Category: Richard Beddard

When dull businesses come good

Stroll into a WH Smith and you might wonder why a shop that sells Sellotape, colouring books and slime (really!) exists today, but the company thrives. Smith’s creeping reinvention is an example to investors seeking to profit from businesses people casually write off because they see no future in them. Perhaps Computacenter is another. The […]

Filtering new issues

New issues have a reputation for delivering poor investment returns. In this article we filter SharePad for companies that may be more seasoned than they look. In my last article, I filtered SharePad for the firms that had been listed longest on the London Stock Exchange. Statistically speaking, the longer an investment has been listed […]

The old ones are the good ones

Exciting news: Aston Martin is readying itself to float on the stock market. Investors should think twice though, before buying the shares. Typically, it is the most seasoned firms that make the best investments. This is how you can find them. The Aston Martin story has many of the hallmarks of a big flotation. The […]

Building a base filter

To demonstrate how to filter in SharePad, we’ll build a base filter that filters out the shares we are least likely to be interested in. Our criteria will be personal, but the filtering technique can be applied to almost any investment style. Establishing your sweet spot To exclude shares we don’t want, we must decide […]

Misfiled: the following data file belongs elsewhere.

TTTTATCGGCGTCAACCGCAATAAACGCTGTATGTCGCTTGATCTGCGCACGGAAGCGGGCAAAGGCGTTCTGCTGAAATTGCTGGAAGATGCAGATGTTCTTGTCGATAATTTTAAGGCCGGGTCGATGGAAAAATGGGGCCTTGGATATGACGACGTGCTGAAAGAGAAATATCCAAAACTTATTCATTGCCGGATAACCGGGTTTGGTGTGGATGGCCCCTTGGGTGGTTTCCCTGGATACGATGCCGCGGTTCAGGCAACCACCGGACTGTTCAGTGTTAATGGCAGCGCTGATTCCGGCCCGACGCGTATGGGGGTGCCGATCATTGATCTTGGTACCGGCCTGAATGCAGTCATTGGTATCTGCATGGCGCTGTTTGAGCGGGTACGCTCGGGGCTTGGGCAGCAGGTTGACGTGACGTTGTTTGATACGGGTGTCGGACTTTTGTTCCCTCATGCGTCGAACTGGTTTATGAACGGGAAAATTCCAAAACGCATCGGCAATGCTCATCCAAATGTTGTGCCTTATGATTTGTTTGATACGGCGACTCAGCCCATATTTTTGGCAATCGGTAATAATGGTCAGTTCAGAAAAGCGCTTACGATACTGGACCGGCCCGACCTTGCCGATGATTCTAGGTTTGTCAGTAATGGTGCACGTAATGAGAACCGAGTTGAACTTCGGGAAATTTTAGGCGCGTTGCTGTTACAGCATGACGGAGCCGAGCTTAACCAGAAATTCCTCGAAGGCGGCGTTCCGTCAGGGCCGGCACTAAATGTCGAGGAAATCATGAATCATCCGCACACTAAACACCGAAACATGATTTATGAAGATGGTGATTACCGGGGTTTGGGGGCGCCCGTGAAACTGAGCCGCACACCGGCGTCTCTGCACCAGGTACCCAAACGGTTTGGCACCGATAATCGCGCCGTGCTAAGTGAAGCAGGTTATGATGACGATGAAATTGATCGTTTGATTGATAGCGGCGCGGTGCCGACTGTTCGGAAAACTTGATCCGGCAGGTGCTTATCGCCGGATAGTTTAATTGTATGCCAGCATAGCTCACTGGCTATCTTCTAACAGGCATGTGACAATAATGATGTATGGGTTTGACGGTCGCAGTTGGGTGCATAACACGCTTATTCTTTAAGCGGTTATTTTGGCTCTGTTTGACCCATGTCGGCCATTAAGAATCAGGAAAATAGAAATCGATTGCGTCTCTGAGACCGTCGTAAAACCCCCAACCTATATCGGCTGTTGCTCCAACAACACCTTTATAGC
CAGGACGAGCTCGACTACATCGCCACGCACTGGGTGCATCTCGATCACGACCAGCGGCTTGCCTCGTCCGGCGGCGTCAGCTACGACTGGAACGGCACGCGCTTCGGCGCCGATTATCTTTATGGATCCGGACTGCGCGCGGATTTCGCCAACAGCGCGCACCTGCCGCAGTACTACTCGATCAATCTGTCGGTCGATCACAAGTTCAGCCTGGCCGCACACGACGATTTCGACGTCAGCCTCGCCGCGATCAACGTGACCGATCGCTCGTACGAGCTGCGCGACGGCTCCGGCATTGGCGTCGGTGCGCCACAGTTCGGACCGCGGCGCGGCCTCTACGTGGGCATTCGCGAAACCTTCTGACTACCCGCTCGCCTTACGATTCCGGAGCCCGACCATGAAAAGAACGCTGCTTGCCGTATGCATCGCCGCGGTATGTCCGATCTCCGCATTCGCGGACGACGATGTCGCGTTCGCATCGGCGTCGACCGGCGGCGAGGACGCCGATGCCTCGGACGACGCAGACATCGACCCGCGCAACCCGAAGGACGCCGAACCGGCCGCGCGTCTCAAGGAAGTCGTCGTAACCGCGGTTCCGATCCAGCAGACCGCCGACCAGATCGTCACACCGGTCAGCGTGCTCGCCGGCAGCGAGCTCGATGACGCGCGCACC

The perils of filtering stocks

This is the second article in the series “From ideas to investments” in which I look at the process of finding and evaluating investment ideas. Fishing for stocks using filtering, or stock screening, is a quick way to create a shortlist of shares that are likely to perform well – but only if we buy […]

How the stock market actually works

Today’s article is the first in a new series called ‘From ideas to investments’ which takes an in-depth look at how to generate investment ideas from fundamental data and develop those ideas into profitable investments. We’ll be looking at the benefits and pitfalls of stock screening and subsequent steps in developing a unique style incorporating […]

When bad companies become good: IG Design

IG Design, formerly International Greetings, is one of my biggest investment mistakes—even though I made a few quid on it. Since I sold my shares in International Greetings—as it was called then—in April 2014, the company’s share price has risen from 71p to nearly £5.00. Clearly I misjudged the prospects of the business and that […]

Face-off: Tenpin versus Hollywood Bowl

Tenpin bowling chains are like London buses. You wait around for years and then two of them list almost at the same time. Phil Oakley has already reviewed the UK’s biggest operator, Hollywood Bowl, but there’s more to be learned from the number two. Private equity owners of companies tend to list them on the […]

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